Local news

Janie Thibodeau Martin

There are multiple local TV news channels available to us, but long ago we settled on one to watch every morning.  It’s not blatantly-biased politically, (less politics is always better than an overdose) but the main reason we chose the one we are faithful to is we love their morning weather anchor.  He’s an old guy, without pretence.  He clearly a morning person who loves his job and finds weather fascinating.  He’s also an avid gardener, and occasionally broadcasts from his backyard garden.  There’s no drama or hyperbole; he’s been doing this for decades.  It’s “just the facts,” and endlessly cheerful, to boot.

The news crew is different.  The young men are attired in natty suits, often with a pocket kerchief and carefully styled hair.  The women are always immaculately dressed, often in incongruously sleeveless dresses in January. I can imagine the man in the suit and the woman with bear arms disagreeing forcefully about the temperature on set.  She’s always fully made up with blown-out hair.  So is he.  They get up at the up at the unholy hour of two or three a.m. to be at the station to review material and finalize their look.  It’s always great for me to wake up all rumpled in my winter pajamas which are basically a fleece snowmobile suit, and look at these ladies who appear ready for a cocktail party before my coffee takes hold.   

Because this is a small market station, we get lots of news anchors and reporters who cycle through.  They learn the ropes here, fresh out of college and then graduate to bigger city markets with bigger salaries.  Most of the endlessly-changing news team is pretty cookie-cutter; fresh-faced, attractive and apt to mispronounce the names of local towns and lakes.  By the time they master their local pronunciations and can reliably read the teleprompter without stutters or confusion, they are off to a better job.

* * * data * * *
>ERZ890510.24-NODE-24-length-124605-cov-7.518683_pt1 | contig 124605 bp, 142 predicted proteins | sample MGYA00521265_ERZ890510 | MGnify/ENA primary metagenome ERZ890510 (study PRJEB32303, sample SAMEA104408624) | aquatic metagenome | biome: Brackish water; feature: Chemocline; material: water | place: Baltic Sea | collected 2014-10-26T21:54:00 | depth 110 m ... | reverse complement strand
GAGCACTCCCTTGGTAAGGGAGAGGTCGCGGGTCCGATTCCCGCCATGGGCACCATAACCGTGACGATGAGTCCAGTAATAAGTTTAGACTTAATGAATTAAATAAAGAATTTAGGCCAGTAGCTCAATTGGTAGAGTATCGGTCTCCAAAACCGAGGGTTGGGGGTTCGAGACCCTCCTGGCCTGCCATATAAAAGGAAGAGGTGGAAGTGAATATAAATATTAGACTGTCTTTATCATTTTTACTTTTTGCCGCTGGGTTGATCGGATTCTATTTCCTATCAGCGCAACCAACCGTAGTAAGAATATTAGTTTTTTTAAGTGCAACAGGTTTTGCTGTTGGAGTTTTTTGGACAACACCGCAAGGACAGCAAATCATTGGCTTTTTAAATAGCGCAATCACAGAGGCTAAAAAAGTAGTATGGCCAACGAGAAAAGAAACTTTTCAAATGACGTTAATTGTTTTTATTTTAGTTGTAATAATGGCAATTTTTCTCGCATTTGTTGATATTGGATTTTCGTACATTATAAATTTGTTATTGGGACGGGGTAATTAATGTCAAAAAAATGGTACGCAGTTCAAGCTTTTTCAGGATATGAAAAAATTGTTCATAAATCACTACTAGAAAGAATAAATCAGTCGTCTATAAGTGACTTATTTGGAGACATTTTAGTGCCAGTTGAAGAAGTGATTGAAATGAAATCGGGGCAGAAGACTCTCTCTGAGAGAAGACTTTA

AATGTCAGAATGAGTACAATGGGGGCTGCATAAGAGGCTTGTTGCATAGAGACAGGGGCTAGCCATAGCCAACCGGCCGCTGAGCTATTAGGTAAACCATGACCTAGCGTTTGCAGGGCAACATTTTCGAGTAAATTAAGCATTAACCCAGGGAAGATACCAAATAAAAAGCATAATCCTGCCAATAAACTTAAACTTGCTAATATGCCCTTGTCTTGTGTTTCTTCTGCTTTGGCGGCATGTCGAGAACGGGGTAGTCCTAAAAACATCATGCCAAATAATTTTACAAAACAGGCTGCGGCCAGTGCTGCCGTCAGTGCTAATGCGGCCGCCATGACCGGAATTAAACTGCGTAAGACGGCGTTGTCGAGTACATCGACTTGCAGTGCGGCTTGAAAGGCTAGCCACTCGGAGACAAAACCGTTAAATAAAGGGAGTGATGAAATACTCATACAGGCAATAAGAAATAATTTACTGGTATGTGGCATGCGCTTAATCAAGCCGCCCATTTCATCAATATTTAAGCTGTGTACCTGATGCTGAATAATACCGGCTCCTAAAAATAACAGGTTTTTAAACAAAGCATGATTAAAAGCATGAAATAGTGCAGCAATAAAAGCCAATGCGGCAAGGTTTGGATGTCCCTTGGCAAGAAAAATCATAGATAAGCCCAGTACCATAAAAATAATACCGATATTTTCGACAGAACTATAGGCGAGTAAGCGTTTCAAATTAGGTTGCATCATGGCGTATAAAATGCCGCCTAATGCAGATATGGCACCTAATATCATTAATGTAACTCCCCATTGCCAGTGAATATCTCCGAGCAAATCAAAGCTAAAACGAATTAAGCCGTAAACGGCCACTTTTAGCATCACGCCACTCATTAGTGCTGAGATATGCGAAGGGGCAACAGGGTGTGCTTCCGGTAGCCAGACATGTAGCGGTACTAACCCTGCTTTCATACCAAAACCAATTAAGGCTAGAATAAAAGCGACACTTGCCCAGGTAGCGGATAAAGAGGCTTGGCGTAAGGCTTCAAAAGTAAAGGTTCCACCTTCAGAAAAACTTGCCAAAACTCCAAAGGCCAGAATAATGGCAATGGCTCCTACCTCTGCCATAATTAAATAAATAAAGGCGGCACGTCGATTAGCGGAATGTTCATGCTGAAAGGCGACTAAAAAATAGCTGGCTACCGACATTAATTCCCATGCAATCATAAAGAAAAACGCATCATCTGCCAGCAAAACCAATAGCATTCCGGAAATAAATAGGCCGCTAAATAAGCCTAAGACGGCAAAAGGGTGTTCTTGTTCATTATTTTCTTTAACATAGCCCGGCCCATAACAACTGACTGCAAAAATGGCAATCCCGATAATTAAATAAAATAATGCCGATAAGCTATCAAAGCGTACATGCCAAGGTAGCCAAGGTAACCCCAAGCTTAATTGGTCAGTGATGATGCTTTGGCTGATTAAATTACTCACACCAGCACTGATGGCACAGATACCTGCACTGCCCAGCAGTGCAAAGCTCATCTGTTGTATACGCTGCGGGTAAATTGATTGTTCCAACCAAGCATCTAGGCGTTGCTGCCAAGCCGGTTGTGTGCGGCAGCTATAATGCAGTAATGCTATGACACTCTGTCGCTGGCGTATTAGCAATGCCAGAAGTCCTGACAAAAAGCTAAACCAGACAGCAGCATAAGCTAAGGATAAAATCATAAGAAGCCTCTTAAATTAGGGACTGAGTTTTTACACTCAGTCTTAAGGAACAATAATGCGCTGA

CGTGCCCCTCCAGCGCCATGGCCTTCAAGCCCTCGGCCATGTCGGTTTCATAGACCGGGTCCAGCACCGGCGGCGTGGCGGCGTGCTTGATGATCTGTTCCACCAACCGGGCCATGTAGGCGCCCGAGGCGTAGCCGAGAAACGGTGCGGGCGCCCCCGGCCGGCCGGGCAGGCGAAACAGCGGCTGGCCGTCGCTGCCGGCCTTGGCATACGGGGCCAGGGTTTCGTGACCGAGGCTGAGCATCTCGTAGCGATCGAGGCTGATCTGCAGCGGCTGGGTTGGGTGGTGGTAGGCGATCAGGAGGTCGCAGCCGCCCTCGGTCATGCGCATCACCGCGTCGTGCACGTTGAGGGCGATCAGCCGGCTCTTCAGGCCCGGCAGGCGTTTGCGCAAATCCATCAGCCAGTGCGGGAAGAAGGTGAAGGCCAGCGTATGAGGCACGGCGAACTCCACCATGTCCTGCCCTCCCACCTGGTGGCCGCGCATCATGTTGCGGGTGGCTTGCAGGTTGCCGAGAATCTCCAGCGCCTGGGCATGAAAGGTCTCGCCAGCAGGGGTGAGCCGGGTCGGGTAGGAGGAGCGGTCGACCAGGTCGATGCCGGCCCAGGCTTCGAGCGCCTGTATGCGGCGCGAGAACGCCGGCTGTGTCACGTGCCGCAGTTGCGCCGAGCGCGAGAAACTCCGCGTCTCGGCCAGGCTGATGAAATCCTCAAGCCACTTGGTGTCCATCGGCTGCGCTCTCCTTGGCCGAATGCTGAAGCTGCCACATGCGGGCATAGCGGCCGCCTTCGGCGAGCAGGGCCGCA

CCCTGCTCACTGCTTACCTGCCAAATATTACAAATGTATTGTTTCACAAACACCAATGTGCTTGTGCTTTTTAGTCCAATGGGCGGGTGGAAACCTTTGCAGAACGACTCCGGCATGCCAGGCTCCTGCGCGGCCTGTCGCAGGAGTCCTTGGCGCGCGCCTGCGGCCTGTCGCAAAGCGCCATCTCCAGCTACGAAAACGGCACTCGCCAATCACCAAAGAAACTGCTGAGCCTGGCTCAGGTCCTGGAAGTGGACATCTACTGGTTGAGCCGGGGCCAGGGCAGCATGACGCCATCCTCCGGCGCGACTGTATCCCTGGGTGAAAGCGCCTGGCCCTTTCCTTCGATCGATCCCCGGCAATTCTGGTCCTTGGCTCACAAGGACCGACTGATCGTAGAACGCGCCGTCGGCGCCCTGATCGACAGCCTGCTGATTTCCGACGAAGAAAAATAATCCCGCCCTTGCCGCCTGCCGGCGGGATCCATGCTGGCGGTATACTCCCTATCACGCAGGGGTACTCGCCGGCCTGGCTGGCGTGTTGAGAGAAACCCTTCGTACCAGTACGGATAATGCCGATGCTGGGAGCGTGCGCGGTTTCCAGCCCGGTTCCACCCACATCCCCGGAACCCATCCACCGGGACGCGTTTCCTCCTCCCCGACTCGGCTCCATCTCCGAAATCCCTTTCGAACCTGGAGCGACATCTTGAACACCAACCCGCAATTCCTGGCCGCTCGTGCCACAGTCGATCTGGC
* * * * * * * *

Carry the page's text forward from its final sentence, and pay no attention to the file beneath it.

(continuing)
Recently, we got a new “on the scene” reporter.   He appears to be fresh out of college like most of them, and looks about 16.  But he’s different, and Mike and I really enjoy him.

He looks a lot like we did when we were 16.   He would blend in seamlessly in any local grocery store or tavern, and no one would mistake him for a celebrity.  His voice is also a bit different than the typical reporter – he sounds like you and I.   When I look at him, I think “nice unpretentious young man.”  He may not have the typical appearance, but his earnest “tell it like it is” style and dry, witty sense of humor are natural.   He is unfailingly cheerful as well, even when he’s standing outside all bundled up reporting on a blizzard at 6 a.m.  

Either he has Wisconsin roots or he does his homework before standing in front of the camera because I haven’t heard him botch a pronunciation yet.  I really hope he sticks around a while. He is a breath of fresh air.

Local news is critical, and we need to support it.  We’ve all watched what has happened as even cities the size of Green Bay struggle to hold on to their daily newspaper.  The loss of local news stations, or turning them into low-budget regurgitations of the national news on their affiliated mainstream channels would be devastating.  

National news is so dispiriting I need the local news to reassure me.  I rarely listen to the doom and gloom on national TV news but when I do, I re-ground myself by knowing that is NOT what I see happening around me.  I see, on the local news, that a neighboring community’s high school basketball team won the state “D” title.  The local food bank is expanding to a larger facility and a spicy senior citizen turned 100 years old.  Thank goodness for local news and for Justin and Jimmie.

Book I am reading: “This is Cuba,” non-fiction by Ben Corbett.  This is an older book, and consists of interviews of Cubans focused on their daily lives under Fidel Castro.  Americans who think things are so terrible in our country should read this eye-opening book.

I welcome commentary, alternative viewpoints or ideas at this e-mail address:  JanieTMartin@gmail.com.


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